Moreover, the synthetic observation data used in our analysis did not account for the measurement uncertainty of the observation data. Further investigations related to the impact of measurement errors on the calibration setup proposed here will also be beneficial. It is important to note that the measurement uncertainty and distribution of different variables could be different (and, thus, our new objective function formulation DYNO could be very useful in balancing the calibration process in such a scenario). For example, Baracchini et al. (2020) reported that the measured and computed velocity value (at a magnitude of 1 cm s^{−1} for velocity in the hypolimnion layer) is close to velocity measurement uncertainty 0.8 cm s^{−1} (the velocity measurement instrument precision) while the computed and measured temperature value is an order of magnitudes larger relative to temperature measurement uncertainty in their study. The difference in terms of measurement accuracy and measurement value could lead to a different magnitude of error function value for each variable (temperature or velocity). (In their study, the error function is the square of temperature (or velocity) difference between the computed and measured value divided by the observational uncertainty). Baracchini et al. (2020) pointed out that such discrepancy hinders the use of different kinds of data (e.g., temperature and velocity) simultaneously because the impact of velocity on the cost function is almost negligible compared with temperature observations. Hence, they carried out a separate discussion for both types of observation data. Their argument is true if the calibration objective function is a sum of temperature or velocity error function with a fixed weight. In this case, the difference in the magnitude of the error function value might lead to a biased calibration to the variable that has a larger impact on the error function.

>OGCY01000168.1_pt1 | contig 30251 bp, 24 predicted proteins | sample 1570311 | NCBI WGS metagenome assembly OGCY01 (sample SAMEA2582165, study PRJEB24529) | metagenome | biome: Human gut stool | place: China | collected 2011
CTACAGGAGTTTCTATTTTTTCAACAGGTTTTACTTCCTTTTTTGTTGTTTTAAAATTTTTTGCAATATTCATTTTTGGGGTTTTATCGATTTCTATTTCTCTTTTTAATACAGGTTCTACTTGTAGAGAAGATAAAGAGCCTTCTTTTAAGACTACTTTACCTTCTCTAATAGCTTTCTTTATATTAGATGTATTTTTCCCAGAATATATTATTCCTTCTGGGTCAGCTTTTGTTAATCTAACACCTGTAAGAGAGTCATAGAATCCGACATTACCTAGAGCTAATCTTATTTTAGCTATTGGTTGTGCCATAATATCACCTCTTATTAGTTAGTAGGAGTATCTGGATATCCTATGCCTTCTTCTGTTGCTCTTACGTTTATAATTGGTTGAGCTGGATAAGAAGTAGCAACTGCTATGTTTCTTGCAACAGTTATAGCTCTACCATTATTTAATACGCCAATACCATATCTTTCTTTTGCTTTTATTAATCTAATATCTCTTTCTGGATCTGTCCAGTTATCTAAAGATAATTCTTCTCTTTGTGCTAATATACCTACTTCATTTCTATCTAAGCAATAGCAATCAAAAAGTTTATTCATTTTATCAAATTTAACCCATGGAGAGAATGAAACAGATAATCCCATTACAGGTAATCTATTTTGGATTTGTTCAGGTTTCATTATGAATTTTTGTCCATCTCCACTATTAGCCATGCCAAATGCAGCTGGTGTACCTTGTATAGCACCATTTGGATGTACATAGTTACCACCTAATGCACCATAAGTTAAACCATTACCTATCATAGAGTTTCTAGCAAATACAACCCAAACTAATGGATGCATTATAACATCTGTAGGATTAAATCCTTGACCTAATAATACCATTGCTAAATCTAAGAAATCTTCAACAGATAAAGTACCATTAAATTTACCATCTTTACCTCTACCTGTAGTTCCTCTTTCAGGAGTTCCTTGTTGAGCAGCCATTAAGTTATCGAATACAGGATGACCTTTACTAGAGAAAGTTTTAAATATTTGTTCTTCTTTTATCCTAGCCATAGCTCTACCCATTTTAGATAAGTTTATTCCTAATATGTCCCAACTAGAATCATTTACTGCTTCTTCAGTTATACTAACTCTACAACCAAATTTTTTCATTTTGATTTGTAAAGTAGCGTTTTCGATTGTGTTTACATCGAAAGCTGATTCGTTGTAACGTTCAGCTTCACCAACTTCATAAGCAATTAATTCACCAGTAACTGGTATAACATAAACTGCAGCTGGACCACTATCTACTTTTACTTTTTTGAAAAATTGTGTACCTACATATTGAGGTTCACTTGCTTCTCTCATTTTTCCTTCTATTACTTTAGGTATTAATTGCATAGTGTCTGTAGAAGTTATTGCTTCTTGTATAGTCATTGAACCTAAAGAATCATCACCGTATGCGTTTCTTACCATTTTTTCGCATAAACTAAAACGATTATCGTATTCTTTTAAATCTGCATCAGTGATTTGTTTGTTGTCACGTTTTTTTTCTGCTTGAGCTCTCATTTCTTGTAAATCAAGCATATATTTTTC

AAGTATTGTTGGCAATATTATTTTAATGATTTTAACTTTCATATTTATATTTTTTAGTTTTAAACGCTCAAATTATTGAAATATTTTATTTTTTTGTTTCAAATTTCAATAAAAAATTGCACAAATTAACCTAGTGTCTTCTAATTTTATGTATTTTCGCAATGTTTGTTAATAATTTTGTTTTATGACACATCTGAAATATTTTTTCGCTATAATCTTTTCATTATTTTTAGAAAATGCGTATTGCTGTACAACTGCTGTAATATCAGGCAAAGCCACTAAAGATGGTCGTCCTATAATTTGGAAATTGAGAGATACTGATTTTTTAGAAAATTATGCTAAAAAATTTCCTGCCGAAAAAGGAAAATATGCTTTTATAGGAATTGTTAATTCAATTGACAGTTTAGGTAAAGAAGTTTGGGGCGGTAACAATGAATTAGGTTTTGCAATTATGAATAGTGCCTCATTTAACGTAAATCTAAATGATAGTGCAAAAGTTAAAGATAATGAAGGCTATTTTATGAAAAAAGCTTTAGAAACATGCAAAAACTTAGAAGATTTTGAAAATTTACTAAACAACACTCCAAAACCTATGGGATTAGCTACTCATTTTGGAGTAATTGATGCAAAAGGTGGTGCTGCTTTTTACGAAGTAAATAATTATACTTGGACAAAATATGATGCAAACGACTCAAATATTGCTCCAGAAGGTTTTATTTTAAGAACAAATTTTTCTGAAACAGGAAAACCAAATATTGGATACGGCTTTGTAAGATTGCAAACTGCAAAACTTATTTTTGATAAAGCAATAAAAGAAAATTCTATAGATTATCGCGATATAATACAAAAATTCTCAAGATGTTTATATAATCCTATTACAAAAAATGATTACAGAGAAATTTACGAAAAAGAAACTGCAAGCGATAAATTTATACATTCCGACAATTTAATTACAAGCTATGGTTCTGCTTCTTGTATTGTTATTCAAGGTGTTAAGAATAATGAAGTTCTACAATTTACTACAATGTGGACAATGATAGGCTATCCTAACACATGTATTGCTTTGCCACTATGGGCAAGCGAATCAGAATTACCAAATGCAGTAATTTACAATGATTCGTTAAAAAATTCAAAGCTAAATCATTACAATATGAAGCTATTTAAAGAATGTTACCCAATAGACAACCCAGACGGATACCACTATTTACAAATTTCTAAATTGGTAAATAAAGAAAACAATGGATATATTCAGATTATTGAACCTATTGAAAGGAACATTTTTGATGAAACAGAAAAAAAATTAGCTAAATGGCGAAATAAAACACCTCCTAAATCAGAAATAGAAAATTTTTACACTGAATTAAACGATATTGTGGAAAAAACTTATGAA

However, our proposed new objective function DYNO dynamically normalizes the error function value of each variable using the maximum and minimum value of each variable's error function value obtained during the calibration and hence balances the impact of each variable on the objection function. Therefore, DYNO is designed to work well in scenarios where the error function values of each variable are significantly different due to differences in measurement uncertainty and the distribution of each variable's observations.